Elementary School Students Will Scrub With Soap And Water

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Ross (center) reporting his story.

Ross (center) reporting his story.

This coming school year students in Flanders and Lillie B. Hanes elementary schools will be washing their hands with soap and water.

Ross (center) reporting his story.

Ross (center) reporting his story.

That’s because the East Lyme school administration has removed Purell from the elementary schools, due to safety concerns about the product’s alcohol content, which is 62 percent.

In addition, the administration has decided to replace the standard Purell dispensers in the middle and high schools with a less concentrated foam sanitizer.

East Lyme is apparently the first district in Connecticut to remove hand sanitizers from schools. In Florida some school districts have asked that the product not be brought in for use by students or faculty, according to web reports.

“Last fall we received a concern from a parent,” said Schools Superintendent James Lombardo, in explaining the administration’s decision to ban Purell.

“We did some initial research and discovered that there have been a number of incidents nationally related to accidental or intentional ingestion of the product.”

And later..serious game of foosball.

And later..serious game of foosball.

One of the concerns, according to Board of Education member Jamie Barr, who voted for the ban, “was that the elementary kids were licking the Purell off their hands.”

The American Association of Poison Control Centers reports that in 2006 there were 11,914 calls to poison control centers regarding alcohol-containing hand sanitizers. Between 2005 and 2006 only two cases of resulted in “major medical outcome” both related to adults.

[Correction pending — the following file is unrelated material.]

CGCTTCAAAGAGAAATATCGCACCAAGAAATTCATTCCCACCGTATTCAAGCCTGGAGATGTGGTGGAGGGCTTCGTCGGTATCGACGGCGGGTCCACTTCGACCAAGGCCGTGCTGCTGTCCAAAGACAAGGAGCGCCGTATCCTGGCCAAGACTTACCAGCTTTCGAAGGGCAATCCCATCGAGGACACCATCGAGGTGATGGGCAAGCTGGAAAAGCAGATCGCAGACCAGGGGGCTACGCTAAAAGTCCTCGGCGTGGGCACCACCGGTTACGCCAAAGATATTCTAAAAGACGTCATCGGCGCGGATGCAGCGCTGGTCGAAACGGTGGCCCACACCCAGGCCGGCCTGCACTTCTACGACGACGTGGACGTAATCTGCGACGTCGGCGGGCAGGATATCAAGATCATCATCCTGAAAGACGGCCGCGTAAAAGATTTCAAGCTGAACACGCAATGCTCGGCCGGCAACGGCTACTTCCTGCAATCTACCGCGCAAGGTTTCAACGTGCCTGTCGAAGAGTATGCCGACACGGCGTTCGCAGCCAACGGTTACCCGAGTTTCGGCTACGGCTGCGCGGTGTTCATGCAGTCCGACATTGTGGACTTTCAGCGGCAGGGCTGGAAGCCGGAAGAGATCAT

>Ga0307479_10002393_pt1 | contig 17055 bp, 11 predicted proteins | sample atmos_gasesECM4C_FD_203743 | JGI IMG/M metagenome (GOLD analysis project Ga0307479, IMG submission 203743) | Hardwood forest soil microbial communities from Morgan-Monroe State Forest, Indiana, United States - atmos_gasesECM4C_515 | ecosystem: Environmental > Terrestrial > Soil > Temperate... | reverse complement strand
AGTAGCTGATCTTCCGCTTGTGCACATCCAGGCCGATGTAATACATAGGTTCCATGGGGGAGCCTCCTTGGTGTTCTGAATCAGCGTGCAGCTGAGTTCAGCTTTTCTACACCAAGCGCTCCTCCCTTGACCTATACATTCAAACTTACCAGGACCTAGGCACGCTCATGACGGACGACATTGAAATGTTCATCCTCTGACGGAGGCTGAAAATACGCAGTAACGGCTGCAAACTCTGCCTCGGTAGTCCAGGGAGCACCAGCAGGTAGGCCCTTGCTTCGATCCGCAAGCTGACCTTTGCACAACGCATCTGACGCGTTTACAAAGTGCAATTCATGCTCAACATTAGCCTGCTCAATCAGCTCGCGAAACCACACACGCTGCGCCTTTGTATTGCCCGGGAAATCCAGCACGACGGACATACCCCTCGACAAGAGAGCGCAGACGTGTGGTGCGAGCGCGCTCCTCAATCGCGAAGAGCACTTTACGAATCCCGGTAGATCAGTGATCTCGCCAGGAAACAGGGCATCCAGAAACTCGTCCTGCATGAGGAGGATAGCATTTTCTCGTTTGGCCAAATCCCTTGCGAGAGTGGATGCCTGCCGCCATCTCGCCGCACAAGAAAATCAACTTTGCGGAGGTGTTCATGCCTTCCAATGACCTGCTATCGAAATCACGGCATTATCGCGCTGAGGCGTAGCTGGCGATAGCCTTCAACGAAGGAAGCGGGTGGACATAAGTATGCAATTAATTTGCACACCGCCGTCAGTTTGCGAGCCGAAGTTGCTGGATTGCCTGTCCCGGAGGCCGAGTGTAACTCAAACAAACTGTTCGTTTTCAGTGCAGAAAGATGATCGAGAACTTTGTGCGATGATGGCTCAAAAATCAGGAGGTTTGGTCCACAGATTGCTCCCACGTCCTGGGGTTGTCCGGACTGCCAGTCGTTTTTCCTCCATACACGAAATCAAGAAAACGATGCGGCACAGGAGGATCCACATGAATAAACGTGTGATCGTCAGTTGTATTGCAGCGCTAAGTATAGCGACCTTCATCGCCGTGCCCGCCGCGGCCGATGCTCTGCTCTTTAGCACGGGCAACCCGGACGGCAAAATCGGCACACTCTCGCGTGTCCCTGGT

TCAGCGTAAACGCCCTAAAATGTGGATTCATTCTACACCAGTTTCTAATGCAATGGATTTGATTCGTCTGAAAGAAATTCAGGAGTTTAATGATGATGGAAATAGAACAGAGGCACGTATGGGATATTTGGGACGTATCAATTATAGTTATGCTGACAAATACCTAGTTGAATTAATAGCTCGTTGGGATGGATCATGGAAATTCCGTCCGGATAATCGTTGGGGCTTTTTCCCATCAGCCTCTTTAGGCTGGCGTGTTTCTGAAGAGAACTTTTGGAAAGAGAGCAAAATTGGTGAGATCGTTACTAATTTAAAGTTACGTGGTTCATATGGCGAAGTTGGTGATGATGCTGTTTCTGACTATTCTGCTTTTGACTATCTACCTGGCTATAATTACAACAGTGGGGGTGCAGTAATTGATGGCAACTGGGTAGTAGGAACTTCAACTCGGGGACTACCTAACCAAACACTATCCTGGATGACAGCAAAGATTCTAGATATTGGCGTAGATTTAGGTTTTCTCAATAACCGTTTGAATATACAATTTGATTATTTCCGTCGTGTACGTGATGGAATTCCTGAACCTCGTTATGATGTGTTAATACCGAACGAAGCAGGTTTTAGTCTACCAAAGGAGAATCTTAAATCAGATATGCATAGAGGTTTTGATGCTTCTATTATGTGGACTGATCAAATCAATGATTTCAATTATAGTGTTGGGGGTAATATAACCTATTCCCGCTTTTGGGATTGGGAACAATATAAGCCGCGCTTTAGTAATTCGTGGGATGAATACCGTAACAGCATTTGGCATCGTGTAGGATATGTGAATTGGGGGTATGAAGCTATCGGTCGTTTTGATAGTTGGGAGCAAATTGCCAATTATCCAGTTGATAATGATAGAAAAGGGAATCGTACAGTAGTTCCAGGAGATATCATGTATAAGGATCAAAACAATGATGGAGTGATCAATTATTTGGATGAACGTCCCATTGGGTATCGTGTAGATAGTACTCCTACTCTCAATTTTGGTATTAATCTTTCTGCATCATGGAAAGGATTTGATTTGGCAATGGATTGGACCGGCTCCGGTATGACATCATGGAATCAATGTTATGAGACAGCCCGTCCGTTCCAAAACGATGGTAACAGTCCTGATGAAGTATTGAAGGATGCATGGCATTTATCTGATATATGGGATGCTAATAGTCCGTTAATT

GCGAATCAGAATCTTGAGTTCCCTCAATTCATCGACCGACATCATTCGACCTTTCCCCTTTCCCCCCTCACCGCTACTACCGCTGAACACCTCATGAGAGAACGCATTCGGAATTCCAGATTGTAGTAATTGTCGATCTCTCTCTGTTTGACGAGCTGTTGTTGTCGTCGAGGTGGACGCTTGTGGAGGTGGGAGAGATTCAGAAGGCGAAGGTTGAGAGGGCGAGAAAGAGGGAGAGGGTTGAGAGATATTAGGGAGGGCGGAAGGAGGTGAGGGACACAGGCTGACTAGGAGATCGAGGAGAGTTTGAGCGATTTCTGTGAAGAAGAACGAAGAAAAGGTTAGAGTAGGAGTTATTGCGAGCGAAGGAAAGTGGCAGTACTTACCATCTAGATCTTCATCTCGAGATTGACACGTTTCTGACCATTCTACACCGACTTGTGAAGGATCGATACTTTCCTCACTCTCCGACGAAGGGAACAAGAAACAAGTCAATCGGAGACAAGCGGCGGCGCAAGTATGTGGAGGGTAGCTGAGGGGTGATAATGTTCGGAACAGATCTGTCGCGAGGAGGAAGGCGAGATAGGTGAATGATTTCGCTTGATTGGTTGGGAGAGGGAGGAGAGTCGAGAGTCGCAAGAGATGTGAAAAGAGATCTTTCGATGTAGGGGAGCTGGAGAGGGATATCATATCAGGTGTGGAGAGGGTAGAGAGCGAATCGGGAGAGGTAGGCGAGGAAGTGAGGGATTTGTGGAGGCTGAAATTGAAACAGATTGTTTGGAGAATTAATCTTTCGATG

The poison control center at the University of Connecticut Health Center in Farmington reported a total of 376 calls in 2011-12 about sanitizer exposure, mostly involving children.

In a small number of cases the individual involved ingested enough to have moderately toxic effects, including signs of drunkenness, said Amy Hanoian-Fontana, community education specialist for the center in a previously published report.

The poison control center posted information on its website that reads: “While it is true that the concentration of ethanol in these gels is equivalent to various strong alcoholic beverages, someone cannot get drunk from casual exposure. For example, licking hands after use is not a problem.”

In a e-mail response to East Lyme’s decision, Purell stated, “Alcohol-based hand sanitizers are safe and effective when used as directed. To discourage misuse, all Purell products contain unpleasant-tasting ingredients that make them very undesirable to taste.”

Purell – in its response—cited an independent study which showed the use of their product lowered the number of school absences by 50.6 percent over three months.

Purell’s label warns to keep out of reach of children.

The U.S. Center for Disease Control says on its website: “Washing hands with soap and water is the best way to reduce the number of germs on them. If soap and water are not available, use an alcohol-based hand sanitizer that contains at least 60% alcohol.”

Lombardo said that the elementary students will use soap and water and only “when absolutely necessary” use Purell under adult supervision.

The ban on Purell is part of a new “green cleaning policy’’ instituted by the school board that includes the gradual transition to “environmentally and health-friendly cleaning/and or sanitizing products.”

“Student safety is paramount in all of our decision-making,” he added.

Ross Krasner is a senior at East Lyme High School.

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